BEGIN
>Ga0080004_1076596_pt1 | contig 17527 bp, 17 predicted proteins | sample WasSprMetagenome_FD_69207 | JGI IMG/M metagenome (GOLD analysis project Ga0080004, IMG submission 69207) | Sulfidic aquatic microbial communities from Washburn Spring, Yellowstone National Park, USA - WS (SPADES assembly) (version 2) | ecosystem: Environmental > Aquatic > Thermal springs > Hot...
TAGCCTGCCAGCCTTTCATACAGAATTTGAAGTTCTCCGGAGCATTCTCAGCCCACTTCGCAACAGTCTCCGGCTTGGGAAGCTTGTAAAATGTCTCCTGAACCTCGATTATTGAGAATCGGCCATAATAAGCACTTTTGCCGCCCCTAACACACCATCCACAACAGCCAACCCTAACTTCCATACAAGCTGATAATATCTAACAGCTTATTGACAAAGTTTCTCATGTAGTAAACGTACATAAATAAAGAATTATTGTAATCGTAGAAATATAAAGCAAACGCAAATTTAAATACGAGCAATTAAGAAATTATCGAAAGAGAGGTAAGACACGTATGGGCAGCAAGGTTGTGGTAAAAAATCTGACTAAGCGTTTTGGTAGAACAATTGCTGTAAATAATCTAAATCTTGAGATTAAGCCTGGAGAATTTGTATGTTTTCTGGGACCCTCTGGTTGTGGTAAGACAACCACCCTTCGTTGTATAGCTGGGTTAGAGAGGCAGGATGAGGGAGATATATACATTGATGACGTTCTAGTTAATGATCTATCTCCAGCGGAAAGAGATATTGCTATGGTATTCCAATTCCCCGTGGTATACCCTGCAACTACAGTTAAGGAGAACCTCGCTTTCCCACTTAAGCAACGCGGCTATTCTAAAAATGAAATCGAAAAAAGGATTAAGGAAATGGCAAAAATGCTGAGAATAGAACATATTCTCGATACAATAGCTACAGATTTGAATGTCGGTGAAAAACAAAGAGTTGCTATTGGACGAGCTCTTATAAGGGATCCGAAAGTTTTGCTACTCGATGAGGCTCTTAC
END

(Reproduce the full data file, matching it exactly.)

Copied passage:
>Ga0080004_1076596_pt1 | contig 17527 bp, 17 predicted proteins | sample WasSprMetagenome_FD_69207 | JGI IMG/M metagenome (GOLD analysis project Ga0080004, IMG submission 69207) | Sulfidic aquatic microbial communities from Washburn Spring, Yellowstone National Park, USA - WS (SPADES assembly) (version 2) | ecosystem: Environmental > Aquatic > Thermal springs > Hot...
TAGCCTGCCAGCCTTTCATACAGAATTTGAAGTTCTCCGGAGCATTCTCAGCCCACTTCGCAACAGTCTCCGGCTTGGGAAGCTTGTAAAATGTCTCCTGAACCTCGATTATTGAGAATCGGCCATAATAAGCACTTTTGCCGCCCCTAACACACCATCCACAACAGCCAACCCTAACTTCCATACAAGCTGATAATATCTAACAGCTTATTGACAAAGTTTCTCATGTAGTAAACGTACATAAATAAAGAATTATTGTAATCGTAGAAATATAAAGCAAACGCAAATTTAAATACGAGCAATTAAGAAATTATCGAAAGAGAGGTAAGACACGTATGGGCAGCAAGGTTGTGGTAAAAAATCTGACTAAGCGTTTTGGTAGAACAATTGCTGTAAATAATCTAAATCTTGAGATTAAGCCTGGAGAATTTGTATGTTTTCTGGGACCCTCTGGTTGTGGTAAGACAACCACCCTTCGTTGTATAGCTGGGTTAGAGAGGCAGGATGAGGGAGATATATACATTGATGACGTTCTAGTTAATGATCTATCTCCAGCGGAAAGAGATATTGCTATGGTATTCCAATTCCCCGTGGTATACCCTGCAACTACAGTTAAGGAGAACCTCGCTTTCCCACTTAAGCAACGCGGCTATTCTAAAAATGAAATCGAAAAAAGGATTAAGGAAATGGCAAAAATGCTGAGAATAGAACATATTCTCGATACAATAGCTACAGATTTGAATGTCGGTGAAAAACAAAGAGTTGCTATTGGACGAGCTCTTATAAGGGATCCGAAAGTTTTGCTACTCGATGAGGCTCTTAC